For instance, I have to retrieve a brunch of Helix Turn Helix transcriptional factors in fasta format. I’ve got a text file with one ID per line and must save them as Seq objects from the Bio.SeqIO Biopython module. Quite easy indeed, all the game is on the following function:

import urllib,urllib2

def getseq(ID, extention):
    base_url=”http://www.uniprot.org/uniprot/”
    url=base_url+ID+”.”+extention
    req = urllib2.Request(url)
    response = urllib2.urlopen(req)
    return response.read()

Please, consider that I still can’t figure out how to display ‘t’ tabs in wordpress,  change the spacing if you’ll ever use this. The response.read() returning value can be managed as a string. One can iterate this in order to print everything on a text file to be parsed with the SeqIO.parse() method. As shown, importing both urllib and urllib2 is mandatory. The amazing thing of uniprot is that the programmatic acces to the website is facilitated by the very simple organization of the database. If you know the ID, you just have to add the file type you need and build a web address with the filetype as extention.

The crisis of Academia between DIY culture, Science advances and Welfare cuts.

If I were to fully analyze the phenomenon of the crisis of the Academia, I would end up consuming every single megabit available for the contents of this site. Such a wide problem could be dissected under several points of view and, for the scopes of this blog, directing the readers to the main aspects I have found will be enough.

To understand the crisis of academia, we should consider two questions. The first is what a student would ask himself before planning his post- school life: wich kind of educational path should I choose to gain the best formation for the work I want to do? And the second question could be made by any entrepreneur who’s designing a business plan based on innovation: where should I find the best developers for a new product? Fifteen years ago, the answer for both questions would have definitely been “University”. Nowadays, things have changed, and this is a good definition of what we call “the crisis of Academia”. In this month, I will try to deepen this in my insights here. Basically, I have found three main reason explaining why universities are facing a crisis.

First reason. Alternatives are quite good anyways. God bless DIY.

We must consider that the alternatives to academia, at the age of the Internet, are getting more and more effective. Many computer scientists gain more information and practice from web and sharing than from universities, and many amazing things are not developed in the labs anymore. Computer Science is obviously the best example we can make. For instance, one could choose to become a database admin leaning on his own forces and obtain a certification that will be surely considered in the labor market. In fact, also the role of majors in this should be better investigated. In many fields of knowledge, from computer science to arts, the mentality of “you gotta make it in this world alone” is rapidly spreading.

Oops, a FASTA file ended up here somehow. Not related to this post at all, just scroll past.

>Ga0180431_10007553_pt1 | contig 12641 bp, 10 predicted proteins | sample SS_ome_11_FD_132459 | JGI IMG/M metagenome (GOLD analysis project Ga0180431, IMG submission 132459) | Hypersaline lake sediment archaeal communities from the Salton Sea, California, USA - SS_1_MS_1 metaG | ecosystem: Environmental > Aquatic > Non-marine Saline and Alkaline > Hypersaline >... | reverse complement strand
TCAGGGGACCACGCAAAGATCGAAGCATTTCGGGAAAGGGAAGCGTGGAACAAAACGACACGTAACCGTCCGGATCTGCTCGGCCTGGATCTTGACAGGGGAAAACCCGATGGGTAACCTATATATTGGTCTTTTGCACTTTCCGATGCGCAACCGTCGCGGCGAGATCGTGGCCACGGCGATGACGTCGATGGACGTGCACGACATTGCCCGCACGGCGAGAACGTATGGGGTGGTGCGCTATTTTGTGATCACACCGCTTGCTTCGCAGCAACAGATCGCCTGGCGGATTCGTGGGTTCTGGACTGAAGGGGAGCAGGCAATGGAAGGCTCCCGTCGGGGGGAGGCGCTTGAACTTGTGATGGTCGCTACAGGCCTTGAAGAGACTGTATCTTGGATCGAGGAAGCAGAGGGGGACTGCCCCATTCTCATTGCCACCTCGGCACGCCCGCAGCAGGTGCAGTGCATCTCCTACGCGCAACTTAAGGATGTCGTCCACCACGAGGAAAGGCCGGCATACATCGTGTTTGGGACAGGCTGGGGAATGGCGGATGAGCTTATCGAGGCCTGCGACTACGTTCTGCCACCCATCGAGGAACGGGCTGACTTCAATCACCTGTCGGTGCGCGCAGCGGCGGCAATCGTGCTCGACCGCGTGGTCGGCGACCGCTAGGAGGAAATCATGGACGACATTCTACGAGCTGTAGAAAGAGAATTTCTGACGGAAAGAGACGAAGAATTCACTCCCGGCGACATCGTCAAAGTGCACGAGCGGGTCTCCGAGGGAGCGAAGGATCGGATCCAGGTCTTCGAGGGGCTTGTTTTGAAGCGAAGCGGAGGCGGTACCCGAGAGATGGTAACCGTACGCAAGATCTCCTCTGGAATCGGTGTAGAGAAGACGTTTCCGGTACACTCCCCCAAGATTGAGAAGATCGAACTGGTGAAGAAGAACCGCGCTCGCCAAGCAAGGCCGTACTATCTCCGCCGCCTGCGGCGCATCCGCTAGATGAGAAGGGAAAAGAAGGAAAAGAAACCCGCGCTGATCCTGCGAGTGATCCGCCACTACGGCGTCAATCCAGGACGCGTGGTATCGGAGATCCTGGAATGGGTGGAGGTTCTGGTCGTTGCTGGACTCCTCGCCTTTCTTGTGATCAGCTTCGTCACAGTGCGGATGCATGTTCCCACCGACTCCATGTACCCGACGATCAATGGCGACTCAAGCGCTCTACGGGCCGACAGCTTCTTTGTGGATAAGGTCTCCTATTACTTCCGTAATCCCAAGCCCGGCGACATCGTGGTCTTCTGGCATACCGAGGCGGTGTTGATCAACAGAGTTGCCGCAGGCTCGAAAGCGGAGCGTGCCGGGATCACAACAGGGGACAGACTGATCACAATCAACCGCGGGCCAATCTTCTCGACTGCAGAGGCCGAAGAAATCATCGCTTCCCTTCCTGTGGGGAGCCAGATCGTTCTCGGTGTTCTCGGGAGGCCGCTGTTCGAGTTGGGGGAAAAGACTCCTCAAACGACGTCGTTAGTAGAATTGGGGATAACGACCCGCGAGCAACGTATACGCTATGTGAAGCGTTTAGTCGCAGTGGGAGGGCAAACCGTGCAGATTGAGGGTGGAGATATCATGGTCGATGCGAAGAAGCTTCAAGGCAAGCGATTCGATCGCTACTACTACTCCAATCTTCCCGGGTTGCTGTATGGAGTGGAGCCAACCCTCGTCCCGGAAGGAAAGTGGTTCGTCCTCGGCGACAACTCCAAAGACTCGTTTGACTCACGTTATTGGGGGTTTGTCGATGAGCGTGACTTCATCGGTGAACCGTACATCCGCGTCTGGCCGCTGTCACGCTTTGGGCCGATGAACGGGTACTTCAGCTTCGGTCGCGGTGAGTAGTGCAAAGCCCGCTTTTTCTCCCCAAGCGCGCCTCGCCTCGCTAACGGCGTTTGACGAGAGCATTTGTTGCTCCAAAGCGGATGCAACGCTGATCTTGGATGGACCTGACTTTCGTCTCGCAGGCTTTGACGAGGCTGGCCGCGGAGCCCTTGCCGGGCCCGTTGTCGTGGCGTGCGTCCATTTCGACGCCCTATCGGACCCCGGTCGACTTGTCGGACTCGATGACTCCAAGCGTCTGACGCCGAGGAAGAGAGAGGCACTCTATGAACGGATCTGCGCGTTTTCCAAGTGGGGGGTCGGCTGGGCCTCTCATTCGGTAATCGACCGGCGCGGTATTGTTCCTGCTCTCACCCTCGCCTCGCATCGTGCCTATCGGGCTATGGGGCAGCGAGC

Second reason. Universities are failing to be up-to-date.

For a biologist, the most experienced phenomenon it’s definitely the difficulty of universities to keep up with Science advances. If you look at this from an Italian university like I do, it tends to be dramatic. Considering that my university, the Sapienza University of Rome, is the best ranked university for science teaching in Italy, the fact that biology teaching and academic offer haven’t change in the last 10 years, it’s quite explicative. The major progresses in theoretical, computational, synthetic and genomic research have been ignored. For someone who needs to achieve a good formation, the best idea is to supplement what your professors will teach you. No one can actually say that you don’t need to study biology to get a good job in the field, but if you want to be competitive, you must consider to supplement what you learned. University is very often what a mathematician could define as a “necessary but not sufficient condition” to get a good professional profile.

Third reason. Funding cut and war on public education.

In times of crisis, where I consider “crisis” just a buzzword made to justify the shameful welfare cuts that many european governments are actuating, the aspect of the decrease of funds for academia cannot be ignored. We could consider this both as a reason of the crisis of academia and a consequence. The cuts of funds in the universities is mostly verified in two big ambits. It occurs widely in latin- european countries, such as Spain, Portugal and Italy, as a part of the general decrease in investment on welfare triggered by international constraints, but it is also present in Anglo-Saxon countries. In both UK and United States, the rising of the fees for students is really sizable and represents a big problem in terms of social segregation. The cuts and the tightening of the access conditions, and the general pauperization of academic resources cause many students to choose alternative formation.